NSE had on Thursday, assured that all was set for today’s proposed dual/cross-border listing of its entire issued 3,758,151,504 ordinary shares of Airtel Africa Plc on its main board.
Shares of Airtel Africa with operations in 14 African countries are to be listed at N363 per share, adding a total of N1.364 trillion to the market capitalisation of the NSE.
The secondary listing of Airtel on the NSE on Friday is coming after its London Stock Exchange, LSE, primarily listing on Wednesday, which followed a book building process that saw investors purchasing 637,178,979 ordinary shares of 50 Cents at 80 Pence per share.
However in a statement, the NSE said the postponement was necessitated by the need to ensure that the telco company meets all the post NSE approval pre-requisites for listing on the exchange.
“The NSE will provide further communication on this issue when all the conditions for the listing in its market have been met,” it said.
The management of the Nigerian Stock Exchange, NSE, on Thursday, assured that all was set for today’s dual/cross-border listing of its entire issued 3,758,151,504 ordinary shares of Airtel Africa Plc on its main board.
A secondary listing is when securities already listed on a primary exchange are subsequently listed on other securities exchanges, with the issuer not subjected to the full requirements applicable to listing on the other securities exchange(s) at which it seeks a secondary listing.
Meanwhile, a bookbuild is defined as “a price discovery mechanism that is used in the capital market to price securities for public sale for the first time. When shares are being offered for sale in an IPO, it can either be done at a fixed price or at a price range.
“If the company is not sure about the exact price at which to market its shares, it can decide a price range instead of an exact figure. The method of offering shares by providing a price range is called a bookbuild method. The price range sets a floor price and the highest price in which investors can bid.”
A total of $750m was raised from the exercise, with Nigerian participants contributing just under N15bn from 39,227,968 shares purchased at N363 each.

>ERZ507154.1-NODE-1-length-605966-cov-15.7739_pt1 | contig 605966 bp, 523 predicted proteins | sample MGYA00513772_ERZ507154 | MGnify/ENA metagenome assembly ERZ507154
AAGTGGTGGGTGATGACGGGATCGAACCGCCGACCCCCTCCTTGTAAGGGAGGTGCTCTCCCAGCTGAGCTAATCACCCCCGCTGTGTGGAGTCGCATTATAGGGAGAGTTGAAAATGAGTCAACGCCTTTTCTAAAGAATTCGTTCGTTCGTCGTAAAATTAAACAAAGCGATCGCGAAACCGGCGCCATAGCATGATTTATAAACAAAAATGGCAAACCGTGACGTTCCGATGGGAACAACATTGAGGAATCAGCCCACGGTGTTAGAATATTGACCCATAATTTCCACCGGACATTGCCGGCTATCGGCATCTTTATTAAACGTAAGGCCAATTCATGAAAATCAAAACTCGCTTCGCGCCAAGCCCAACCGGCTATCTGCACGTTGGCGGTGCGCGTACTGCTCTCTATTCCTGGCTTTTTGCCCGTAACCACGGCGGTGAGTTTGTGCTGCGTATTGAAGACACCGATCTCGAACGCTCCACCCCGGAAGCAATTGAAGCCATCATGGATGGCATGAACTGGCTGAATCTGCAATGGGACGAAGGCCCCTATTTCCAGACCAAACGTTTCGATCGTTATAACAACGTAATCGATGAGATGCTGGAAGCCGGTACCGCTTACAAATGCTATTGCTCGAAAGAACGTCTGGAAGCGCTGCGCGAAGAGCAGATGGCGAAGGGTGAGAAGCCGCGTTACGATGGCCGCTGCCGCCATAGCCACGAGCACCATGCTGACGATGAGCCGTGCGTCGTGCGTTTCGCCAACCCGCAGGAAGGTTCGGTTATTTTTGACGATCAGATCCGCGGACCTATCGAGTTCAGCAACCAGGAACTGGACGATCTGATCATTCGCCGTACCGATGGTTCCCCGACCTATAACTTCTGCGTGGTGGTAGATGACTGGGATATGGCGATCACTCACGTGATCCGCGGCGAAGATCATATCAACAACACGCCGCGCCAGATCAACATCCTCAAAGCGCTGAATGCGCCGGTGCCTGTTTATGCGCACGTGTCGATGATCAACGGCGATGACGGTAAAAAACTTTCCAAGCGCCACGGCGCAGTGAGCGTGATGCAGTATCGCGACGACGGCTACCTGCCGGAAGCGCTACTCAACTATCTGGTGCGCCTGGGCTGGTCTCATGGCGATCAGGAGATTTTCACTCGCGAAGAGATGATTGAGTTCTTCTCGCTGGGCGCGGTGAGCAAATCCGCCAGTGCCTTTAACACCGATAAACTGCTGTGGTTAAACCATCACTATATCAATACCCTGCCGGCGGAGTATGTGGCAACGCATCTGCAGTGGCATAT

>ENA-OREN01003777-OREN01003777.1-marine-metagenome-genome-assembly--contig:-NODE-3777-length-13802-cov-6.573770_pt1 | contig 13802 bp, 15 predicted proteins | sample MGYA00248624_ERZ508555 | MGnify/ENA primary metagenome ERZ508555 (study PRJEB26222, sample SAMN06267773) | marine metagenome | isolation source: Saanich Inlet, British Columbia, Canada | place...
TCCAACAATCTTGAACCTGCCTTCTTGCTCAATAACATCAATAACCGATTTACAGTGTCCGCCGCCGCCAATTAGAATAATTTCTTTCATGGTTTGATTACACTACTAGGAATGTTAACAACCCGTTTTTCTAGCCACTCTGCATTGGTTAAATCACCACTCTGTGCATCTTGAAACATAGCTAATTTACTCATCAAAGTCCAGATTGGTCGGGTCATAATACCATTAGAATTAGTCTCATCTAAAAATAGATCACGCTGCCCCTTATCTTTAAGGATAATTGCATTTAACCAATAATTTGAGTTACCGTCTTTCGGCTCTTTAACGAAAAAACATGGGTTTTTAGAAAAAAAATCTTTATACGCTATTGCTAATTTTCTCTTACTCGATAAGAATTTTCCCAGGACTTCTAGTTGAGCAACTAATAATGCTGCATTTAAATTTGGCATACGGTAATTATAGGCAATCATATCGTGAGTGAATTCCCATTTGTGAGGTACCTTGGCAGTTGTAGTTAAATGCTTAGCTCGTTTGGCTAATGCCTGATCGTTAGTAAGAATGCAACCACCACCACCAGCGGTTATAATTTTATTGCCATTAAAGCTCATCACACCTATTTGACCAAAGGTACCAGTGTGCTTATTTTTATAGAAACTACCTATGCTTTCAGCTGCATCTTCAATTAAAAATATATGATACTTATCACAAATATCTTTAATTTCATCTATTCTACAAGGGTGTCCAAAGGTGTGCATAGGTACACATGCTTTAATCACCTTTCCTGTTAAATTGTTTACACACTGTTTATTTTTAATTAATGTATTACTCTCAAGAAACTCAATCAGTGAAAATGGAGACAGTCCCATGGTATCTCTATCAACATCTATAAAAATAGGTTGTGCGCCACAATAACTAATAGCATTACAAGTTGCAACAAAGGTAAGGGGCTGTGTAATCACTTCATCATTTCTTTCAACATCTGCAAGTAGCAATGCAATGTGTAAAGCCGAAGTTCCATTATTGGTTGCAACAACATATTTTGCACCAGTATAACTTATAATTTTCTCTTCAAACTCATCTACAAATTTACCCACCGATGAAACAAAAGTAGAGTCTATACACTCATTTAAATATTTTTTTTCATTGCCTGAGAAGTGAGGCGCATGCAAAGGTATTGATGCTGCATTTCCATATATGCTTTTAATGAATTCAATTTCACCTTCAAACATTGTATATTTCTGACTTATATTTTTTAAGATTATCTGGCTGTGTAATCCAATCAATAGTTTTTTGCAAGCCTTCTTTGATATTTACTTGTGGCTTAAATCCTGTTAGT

Addressing newsmen on the NSE ahead of the postponed listing, Godsent Iwenekhai, Head, Listing Regulations on the bourse said the application was considered and approved based on the rules for cross-border listing and the domestic bourse’s rule.
“Airtel Africa met all (pre-listing) requirements of the exchange, except for the (minimum of) 300 shareholders for which the NSE granted a waiver to list (even) with its 139 shareholders. The rule is designed to attract listings to the market.”
The waiver, notwithstanding, he said the company will be marketed as “Below Listing Standard, BLS,” confident that post listing on the NSE and entry of retail Nigerian investors, the number of shareholders would grow.
Airtel Africa, he continued, surpassed the free-float requirement of 10% for a cross-border/dual listing, having 25% float, which is defined as the percentage of shares held by other investors outside of the majority shareholders and strategic investors, which are therefore available for trading.
Also speaking, Olumide Bolumole, head, of the NSE, explained that a stake in Airtel Africa represents part ownership of an amalgam of the group’s operations in 14 countries, adding that the listing will further deepen the Nigerian market further.
The offer proceeds, he stressed, is to enable Airtel Africa to pay down its existing facilities and enhance its capital structure.
He, therefore, encouraged interested investors to approach and get the necessary advice from stockbrokers and other financial experts.
The new shares registered in London and the NSE, may be moved between both jurisdictions (fungible) no matter where they were purchased, the bourse explained, “subject to the investor contacting the custodian to the offer on shares detachment as well as Authorized Foreign Exchange Dealer in Nigeria.
This is to provide appropriate guidance on issuance of the required CCI documentation in respect of the share transfer, in accordance with the Exchange Control rules and guidelines in Nigeria. On the other hand, shares registered in Nigeria cannot be moved to LSE at this time.”